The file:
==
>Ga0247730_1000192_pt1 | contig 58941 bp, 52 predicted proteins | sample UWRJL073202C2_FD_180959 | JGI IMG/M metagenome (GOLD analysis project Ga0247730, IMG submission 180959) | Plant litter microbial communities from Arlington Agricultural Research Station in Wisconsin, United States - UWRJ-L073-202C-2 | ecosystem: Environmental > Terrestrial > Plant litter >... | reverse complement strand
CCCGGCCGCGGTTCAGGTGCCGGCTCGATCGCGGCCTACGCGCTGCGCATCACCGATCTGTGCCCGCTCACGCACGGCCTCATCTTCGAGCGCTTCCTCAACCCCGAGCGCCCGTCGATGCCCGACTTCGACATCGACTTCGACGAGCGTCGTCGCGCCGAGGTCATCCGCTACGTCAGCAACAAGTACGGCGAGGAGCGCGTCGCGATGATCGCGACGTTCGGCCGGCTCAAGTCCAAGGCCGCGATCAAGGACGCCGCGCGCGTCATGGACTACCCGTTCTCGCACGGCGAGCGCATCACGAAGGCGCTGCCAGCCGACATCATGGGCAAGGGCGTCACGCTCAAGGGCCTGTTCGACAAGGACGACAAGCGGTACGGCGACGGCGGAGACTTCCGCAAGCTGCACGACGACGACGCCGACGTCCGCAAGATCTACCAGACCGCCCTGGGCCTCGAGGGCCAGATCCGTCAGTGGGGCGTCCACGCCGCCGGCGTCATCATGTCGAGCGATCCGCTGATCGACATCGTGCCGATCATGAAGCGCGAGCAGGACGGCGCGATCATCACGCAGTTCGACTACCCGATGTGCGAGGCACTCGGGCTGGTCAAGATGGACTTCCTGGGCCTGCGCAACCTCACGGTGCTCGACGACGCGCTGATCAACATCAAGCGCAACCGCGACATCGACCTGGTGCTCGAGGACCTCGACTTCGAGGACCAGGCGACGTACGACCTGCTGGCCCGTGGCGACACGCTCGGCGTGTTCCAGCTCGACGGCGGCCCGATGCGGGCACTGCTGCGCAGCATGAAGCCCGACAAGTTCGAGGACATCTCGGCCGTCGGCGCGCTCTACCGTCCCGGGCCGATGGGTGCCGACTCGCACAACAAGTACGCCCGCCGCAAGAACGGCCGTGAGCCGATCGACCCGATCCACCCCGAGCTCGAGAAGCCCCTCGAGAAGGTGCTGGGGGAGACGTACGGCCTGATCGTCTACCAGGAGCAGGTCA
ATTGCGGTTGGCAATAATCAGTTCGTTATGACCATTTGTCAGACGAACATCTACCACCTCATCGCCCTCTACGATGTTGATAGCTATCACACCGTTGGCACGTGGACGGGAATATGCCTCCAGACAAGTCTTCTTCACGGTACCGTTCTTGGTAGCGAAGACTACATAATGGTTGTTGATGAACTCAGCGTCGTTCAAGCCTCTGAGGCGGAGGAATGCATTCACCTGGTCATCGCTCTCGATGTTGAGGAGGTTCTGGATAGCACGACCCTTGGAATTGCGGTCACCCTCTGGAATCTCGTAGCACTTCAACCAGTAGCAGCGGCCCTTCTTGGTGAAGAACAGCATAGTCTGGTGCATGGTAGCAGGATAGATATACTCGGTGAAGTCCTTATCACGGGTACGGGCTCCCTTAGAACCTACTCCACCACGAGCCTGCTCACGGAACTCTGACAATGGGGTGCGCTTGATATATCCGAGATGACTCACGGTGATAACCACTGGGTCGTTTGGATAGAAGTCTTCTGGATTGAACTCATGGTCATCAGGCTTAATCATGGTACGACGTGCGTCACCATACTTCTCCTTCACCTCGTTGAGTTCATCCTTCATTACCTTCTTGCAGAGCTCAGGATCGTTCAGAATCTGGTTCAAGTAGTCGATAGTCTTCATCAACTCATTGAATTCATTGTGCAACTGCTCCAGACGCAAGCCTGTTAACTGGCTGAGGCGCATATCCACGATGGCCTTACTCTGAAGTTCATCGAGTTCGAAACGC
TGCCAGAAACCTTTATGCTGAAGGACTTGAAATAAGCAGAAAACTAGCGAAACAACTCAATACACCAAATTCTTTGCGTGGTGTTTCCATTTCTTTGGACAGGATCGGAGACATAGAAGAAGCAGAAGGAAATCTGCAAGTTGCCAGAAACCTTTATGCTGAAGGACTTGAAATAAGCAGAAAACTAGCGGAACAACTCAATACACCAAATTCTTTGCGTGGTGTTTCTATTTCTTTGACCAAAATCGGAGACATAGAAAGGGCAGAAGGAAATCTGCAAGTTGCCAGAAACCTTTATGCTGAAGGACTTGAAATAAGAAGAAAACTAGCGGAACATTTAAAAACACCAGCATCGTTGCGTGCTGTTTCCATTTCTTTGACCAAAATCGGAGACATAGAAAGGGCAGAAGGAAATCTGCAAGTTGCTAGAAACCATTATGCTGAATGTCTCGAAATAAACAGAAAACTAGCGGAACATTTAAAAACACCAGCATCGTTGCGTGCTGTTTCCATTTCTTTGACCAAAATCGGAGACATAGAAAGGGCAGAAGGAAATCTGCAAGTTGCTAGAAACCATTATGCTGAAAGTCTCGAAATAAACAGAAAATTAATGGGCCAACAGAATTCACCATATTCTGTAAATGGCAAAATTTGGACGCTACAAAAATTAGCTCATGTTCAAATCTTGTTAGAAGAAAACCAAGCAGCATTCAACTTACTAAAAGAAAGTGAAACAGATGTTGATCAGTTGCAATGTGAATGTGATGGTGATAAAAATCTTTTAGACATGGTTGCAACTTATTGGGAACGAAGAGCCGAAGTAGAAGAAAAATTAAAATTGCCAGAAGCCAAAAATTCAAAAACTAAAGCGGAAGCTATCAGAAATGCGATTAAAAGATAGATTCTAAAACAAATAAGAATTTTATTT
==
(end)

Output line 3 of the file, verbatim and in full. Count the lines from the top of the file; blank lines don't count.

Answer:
ATTGCGGTTGGCAATAATCAGTTCGTTATGACCATTTGTCAGACGAACATCTACCACCTCATCGCCCTCTACGATGTTGATAGCTATCACACCGTTGGCACGTGGACGGGAATATGCCTCCAGACAAGTCTTCTTCACGGTACCGTTCTTGGTAGCGAAGACTACATAATGGTTGTTGATGAACTCAGCGTCGTTCAAGCCTCTGAGGCGGAGGAATGCATTCACCTGGTCATCGCTCTCGATGTTGAGGAGGTTCTGGATAGCACGACCCTTGGAATTGCGGTCACCCTCTGGAATCTCGTAGCACTTCAACCAGTAGCAGCGGCCCTTCTTGGTGAAGAACAGCATAGTCTGGTGCATGGTAGCAGGATAGATATACTCGGTGAAGTCCTTATCACGGGTACGGGCTCCCTTAGAACCTACTCCACCACGAGCCTGCTCACGGAACTCTGACAATGGGGTGCGCTTGATATATCCGAGATGACTCACGGTGATAACCACTGGGTCGTTTGGATAGAAGTCTTCTGGATTGAACTCATGGTCATCAGGCTTAATCATGGTACGACGTGCGTCACCATACTTCTCCTTCACCTCGTTGAGTTCATCCTTCATTACCTTCTTGCAGAGCTCAGGATCGTTCAGAATCTGGTTCAAGTAGTCGATAGTCTTCATCAACTCATTGAATTCATTGTGCAACTGCTCCAGACGCAAGCCTGTTAACTGGCTGAGGCGCATATCCACGATGGCCTTACTCTGAAGTTCATCGAGTTCGAAACGC